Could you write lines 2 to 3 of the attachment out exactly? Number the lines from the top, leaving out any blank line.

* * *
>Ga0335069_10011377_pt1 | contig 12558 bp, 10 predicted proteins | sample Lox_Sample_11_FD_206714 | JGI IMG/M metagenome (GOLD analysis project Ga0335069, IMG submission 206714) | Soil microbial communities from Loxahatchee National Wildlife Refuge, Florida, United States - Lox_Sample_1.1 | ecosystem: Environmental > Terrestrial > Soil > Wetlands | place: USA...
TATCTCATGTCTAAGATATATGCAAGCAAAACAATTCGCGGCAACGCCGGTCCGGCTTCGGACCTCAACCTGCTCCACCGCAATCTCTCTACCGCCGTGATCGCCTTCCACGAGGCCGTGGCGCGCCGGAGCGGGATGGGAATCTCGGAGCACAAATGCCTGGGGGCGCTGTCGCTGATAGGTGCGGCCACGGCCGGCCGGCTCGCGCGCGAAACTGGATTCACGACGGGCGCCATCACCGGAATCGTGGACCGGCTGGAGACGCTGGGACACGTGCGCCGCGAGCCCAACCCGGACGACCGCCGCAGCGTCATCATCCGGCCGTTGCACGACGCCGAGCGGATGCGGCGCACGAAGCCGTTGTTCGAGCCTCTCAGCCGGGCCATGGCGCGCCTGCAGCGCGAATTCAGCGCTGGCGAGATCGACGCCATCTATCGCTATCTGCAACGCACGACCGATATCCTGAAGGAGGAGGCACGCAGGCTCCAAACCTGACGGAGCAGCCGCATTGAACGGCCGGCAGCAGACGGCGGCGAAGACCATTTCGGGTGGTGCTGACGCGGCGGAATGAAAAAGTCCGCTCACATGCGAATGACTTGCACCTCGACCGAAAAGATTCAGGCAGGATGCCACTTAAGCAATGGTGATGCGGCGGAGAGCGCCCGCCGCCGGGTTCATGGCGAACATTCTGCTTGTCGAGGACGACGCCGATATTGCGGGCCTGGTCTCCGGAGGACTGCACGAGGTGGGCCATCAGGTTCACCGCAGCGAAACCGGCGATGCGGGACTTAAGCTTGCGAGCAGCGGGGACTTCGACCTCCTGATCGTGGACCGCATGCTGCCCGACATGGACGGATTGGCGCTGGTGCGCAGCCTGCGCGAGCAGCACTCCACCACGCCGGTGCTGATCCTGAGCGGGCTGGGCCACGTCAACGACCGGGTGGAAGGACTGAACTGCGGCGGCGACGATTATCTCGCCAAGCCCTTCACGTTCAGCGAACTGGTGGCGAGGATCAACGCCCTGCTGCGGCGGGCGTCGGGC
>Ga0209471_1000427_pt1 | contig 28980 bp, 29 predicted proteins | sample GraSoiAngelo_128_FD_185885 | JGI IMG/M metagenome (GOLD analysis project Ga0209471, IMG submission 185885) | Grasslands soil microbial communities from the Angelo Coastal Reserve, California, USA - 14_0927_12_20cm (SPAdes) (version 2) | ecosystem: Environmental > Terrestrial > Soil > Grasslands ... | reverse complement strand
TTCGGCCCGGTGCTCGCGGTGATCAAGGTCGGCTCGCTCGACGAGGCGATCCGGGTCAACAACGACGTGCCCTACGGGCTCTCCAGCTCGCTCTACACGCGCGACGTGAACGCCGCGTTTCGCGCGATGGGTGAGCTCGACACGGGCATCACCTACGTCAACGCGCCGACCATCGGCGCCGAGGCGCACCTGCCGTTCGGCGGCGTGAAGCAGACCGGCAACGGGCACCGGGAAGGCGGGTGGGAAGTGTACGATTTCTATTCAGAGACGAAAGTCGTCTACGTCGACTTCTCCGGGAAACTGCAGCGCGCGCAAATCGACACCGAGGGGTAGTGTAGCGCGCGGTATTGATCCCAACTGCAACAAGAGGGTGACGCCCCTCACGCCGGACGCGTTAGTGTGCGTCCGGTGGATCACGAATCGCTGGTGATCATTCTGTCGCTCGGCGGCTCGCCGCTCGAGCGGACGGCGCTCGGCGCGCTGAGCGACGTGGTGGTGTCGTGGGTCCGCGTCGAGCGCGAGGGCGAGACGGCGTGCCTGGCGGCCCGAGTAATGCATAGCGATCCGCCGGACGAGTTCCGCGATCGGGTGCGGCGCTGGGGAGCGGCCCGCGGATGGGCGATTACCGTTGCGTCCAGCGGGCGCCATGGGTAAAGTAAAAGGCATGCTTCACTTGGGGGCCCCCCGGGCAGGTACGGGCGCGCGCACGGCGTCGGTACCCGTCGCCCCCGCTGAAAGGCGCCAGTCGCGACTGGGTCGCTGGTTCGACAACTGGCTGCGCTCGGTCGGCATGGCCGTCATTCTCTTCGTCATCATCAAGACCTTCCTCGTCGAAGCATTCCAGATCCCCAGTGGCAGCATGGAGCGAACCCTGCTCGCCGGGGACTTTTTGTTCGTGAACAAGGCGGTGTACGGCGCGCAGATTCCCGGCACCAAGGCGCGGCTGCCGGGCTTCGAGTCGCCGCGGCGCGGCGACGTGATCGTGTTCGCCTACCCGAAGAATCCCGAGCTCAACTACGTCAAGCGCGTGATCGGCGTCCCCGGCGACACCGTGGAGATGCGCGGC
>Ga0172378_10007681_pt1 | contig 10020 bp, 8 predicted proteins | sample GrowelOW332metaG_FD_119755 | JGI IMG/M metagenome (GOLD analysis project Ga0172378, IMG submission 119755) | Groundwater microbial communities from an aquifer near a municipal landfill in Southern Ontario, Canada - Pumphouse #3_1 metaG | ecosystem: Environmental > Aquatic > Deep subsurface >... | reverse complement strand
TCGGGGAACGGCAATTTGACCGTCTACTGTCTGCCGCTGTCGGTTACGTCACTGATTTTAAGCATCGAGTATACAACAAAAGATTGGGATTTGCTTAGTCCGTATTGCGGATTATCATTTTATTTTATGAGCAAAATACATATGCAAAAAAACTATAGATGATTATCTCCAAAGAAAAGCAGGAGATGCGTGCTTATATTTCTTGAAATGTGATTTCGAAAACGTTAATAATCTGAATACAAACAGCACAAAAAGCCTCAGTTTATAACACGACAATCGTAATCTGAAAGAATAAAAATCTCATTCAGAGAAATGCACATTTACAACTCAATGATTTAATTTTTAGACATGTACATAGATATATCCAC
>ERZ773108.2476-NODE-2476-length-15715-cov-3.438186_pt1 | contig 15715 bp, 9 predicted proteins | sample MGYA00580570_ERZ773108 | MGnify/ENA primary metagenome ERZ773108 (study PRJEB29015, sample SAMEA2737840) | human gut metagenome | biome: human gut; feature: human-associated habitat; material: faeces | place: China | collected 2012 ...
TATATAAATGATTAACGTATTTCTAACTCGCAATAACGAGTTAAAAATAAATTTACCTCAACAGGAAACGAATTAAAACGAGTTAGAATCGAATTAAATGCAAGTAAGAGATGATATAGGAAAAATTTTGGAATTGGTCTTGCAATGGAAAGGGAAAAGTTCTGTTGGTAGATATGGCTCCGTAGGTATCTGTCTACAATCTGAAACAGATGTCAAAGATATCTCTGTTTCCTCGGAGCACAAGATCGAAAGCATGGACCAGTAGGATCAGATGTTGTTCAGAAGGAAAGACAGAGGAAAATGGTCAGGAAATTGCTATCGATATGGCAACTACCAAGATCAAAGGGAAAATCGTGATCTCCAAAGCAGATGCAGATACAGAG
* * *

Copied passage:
TATCTCATGTCTAAGATATATGCAAGCAAAACAATTCGCGGCAACGCCGGTCCGGCTTCGGACCTCAACCTGCTCCACCGCAATCTCTCTACCGCCGTGATCGCCTTCCACGAGGCCGTGGCGCGCCGGAGCGGGATGGGAATCTCGGAGCACAAATGCCTGGGGGCGCTGTCGCTGATAGGTGCGGCCACGGCCGGCCGGCTCGCGCGCGAAACTGGATTCACGACGGGCGCCATCACCGGAATCGTGGACCGGCTGGAGACGCTGGGACACGTGCGCCGCGAGCCCAACCCGGACGACCGCCGCAGCGTCATCATCCGGCCGTTGCACGACGCCGAGCGGATGCGGCGCACGAAGCCGTTGTTCGAGCCTCTCAGCCGGGCCATGGCGCGCCTGCAGCGCGAATTCAGCGCTGGCGAGATCGACGCCATCTATCGCTATCTGCAACGCACGACCGATATCCTGAAGGAGGAGGCACGCAGGCTCCAAACCTGACGGAGCAGCCGCATTGAACGGCCGGCAGCAGACGGCGGCGAAGACCATTTCGGGTGGTGCTGACGCGGCGGAATGAAAAAGTCCGCTCACATGCGAATGACTTGCACCTCGACCGAAAAGATTCAGGCAGGATGCCACTTAAGCAATGGTGATGCGGCGGAGAGCGCCCGCCGCCGGGTTCATGGCGAACATTCTGCTTGTCGAGGACGACGCCGATATTGCGGGCCTGGTCTCCGGAGGACTGCACGAGGTGGGCCATCAGGTTCACCGCAGCGAAACCGGCGATGCGGGACTTAAGCTTGCGAGCAGCGGGGACTTCGACCTCCTGATCGTGGACCGCATGCTGCCCGACATGGACGGATTGGCGCTGGTGCGCAGCCTGCGCGAGCAGCACTCCACCACGCCGGTGCTGATCCTGAGCGGGCTGGGCCACGTCAACGACCGGGTGGAAGGACTGAACTGCGGCGGCGACGATTATCTCGCCAAGCCCTTCACGTTCAGCGAACTGGTGGCGAGGATCAACGCCCTGCTGCGGCGGGCGTCGGGC
>Ga0209471_1000427_pt1 | contig 28980 bp, 29 predicted proteins | sample GraSoiAngelo_128_FD_185885 | JGI IMG/M metagenome (GOLD analysis project Ga0209471, IMG submission 185885) | Grasslands soil microbial communities from the Angelo Coastal Reserve, California, USA - 14_0927_12_20cm (SPAdes) (version 2) | ecosystem: Environmental > Terrestrial > Soil > Grasslands ... | reverse complement strand